Over the last ten years, the correlation between success in college basketball and in the NBA itself has been all over the map. Think of the most recognizable collegiate players, like Tyler Hansbrough, Adam Morrison, JJ Redick, John Wall and Derrick Rose. Among that list, some players have flashed brilliance, some have shown true greatness and the rest have been “meh”. Hansbrough, Morrison and Redick seem to typify this player: incredible in college, but just another body in the hyper-competitive NBA.
golden state warriors
Six months ago, I wrote a column in which I lamented over my sad existence as a Warriors fan and sought to help out my favorite sports team by exposing the blueprint for NBA success. Six months older and six months wiser I now revisit this previously laid blueprint. Try not to laugh.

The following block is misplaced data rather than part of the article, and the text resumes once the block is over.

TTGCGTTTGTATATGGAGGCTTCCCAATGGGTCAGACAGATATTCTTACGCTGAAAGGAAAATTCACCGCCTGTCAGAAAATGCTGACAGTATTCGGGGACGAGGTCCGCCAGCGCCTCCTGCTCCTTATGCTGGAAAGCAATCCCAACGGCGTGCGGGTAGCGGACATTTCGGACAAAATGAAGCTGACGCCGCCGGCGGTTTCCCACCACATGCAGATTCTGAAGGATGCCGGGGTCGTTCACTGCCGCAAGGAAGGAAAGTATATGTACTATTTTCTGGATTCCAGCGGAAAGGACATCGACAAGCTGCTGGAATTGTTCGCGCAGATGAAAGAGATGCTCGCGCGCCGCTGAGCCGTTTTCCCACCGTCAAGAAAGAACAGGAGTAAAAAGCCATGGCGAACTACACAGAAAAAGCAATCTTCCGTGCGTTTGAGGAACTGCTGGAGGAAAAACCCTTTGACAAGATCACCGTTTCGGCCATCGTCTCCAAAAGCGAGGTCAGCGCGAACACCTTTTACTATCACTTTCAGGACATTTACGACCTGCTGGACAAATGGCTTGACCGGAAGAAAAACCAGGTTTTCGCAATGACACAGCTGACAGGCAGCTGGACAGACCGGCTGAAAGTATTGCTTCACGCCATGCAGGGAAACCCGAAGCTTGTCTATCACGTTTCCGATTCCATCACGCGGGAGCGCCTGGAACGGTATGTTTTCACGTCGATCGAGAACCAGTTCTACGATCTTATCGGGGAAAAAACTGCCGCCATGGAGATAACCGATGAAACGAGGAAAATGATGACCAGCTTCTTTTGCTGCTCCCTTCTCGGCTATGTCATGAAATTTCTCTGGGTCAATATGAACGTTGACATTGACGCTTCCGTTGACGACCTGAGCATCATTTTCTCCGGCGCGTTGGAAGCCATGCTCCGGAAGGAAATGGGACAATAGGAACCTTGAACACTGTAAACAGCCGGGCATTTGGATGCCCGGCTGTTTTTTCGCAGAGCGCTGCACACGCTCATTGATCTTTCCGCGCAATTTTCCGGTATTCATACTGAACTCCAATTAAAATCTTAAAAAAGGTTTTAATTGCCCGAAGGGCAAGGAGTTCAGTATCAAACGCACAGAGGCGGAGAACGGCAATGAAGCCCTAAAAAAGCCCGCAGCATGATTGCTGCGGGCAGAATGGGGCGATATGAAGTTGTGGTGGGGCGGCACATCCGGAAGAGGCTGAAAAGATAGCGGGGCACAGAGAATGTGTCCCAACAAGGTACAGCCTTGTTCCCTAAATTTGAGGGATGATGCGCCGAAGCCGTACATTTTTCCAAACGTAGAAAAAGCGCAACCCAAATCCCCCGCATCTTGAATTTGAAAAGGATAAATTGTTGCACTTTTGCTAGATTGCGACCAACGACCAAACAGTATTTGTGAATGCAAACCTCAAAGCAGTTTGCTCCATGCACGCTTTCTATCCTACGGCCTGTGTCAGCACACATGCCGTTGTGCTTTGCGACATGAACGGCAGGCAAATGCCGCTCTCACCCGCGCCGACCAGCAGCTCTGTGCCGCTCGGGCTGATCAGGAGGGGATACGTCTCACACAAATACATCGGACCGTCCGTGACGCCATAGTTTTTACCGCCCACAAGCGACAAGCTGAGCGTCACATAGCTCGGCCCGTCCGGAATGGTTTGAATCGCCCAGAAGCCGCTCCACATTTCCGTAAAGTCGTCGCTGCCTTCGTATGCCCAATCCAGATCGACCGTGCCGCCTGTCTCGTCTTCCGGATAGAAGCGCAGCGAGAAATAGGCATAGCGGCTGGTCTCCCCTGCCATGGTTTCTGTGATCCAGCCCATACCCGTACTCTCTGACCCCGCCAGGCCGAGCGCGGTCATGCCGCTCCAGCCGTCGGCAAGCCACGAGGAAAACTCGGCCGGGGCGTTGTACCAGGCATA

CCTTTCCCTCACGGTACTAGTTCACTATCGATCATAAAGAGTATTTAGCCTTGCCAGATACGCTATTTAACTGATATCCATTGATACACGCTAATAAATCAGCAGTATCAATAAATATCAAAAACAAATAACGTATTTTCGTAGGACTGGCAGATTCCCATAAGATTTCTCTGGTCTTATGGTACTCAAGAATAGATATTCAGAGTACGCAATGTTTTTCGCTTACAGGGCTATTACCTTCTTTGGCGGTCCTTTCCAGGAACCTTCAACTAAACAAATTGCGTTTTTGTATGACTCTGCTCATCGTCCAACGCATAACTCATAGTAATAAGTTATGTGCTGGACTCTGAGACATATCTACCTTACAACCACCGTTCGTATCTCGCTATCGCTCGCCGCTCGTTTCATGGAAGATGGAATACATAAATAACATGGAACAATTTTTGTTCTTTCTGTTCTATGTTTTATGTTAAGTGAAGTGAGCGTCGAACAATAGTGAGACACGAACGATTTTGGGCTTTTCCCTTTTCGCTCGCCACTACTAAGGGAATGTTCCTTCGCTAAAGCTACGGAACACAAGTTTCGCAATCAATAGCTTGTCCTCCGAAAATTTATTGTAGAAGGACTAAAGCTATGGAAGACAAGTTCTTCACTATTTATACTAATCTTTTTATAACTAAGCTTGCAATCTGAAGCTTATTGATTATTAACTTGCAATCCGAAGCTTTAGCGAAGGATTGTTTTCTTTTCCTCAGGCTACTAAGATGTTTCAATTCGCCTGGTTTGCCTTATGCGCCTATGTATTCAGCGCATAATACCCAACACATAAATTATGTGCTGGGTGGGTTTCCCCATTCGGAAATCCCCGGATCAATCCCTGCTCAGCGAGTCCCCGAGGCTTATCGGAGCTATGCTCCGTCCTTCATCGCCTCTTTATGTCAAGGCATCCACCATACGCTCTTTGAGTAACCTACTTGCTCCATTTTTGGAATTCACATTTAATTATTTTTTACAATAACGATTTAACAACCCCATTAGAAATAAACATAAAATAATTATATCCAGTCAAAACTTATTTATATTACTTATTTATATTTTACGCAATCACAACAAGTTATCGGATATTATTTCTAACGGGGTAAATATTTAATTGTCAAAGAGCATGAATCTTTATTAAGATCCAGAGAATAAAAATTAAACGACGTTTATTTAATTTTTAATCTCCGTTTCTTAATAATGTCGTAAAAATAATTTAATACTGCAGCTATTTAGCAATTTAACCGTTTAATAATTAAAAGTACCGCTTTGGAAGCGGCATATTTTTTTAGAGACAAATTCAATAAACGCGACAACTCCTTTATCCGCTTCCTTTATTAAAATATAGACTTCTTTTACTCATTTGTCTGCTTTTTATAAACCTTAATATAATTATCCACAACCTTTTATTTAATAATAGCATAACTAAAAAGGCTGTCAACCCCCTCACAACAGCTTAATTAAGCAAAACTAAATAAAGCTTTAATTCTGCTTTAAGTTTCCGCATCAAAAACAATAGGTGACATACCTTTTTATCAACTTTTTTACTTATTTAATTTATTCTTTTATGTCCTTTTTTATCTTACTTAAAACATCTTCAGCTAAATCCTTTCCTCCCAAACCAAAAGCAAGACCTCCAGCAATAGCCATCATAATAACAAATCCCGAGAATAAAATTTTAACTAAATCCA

I started watching the Warriors nearly nine years ago, mainly because there was nothing else on TV to watch. Those were the good old days, with superstars like Troy Murphy, Adonal Foyle and Mike Dunleavy putting up great numbers and managing to lose nearly all of their games. Now, as I watch this current Warriors team thrive in the face of adversity, I can’t help but consider the preceding history and think of the unlikelihood of it all.
A recent high school graduate nearing many first exchanges this autumn, I figured I should at least somewhat flesh out a response to this common inquiry—after all, knowing someone’s name, major and hometown can only sustain a conversation for so long. So I thought about it. Giants? Too standard. Niners? Too bandwagon. Sharks? Too obscure. Sabercats? Well let’s be honest, nobody actually watches arena football for the football.
Film executive and bestselling author Peter Guber called storytelling the “one-size-fits-all” secret to success Tuesday night during a talk at CEMEX Auditorium. According to Guber, “The ability that you have to tell a purposeful story to move someone to action” is the shared quality among “all great leaders.”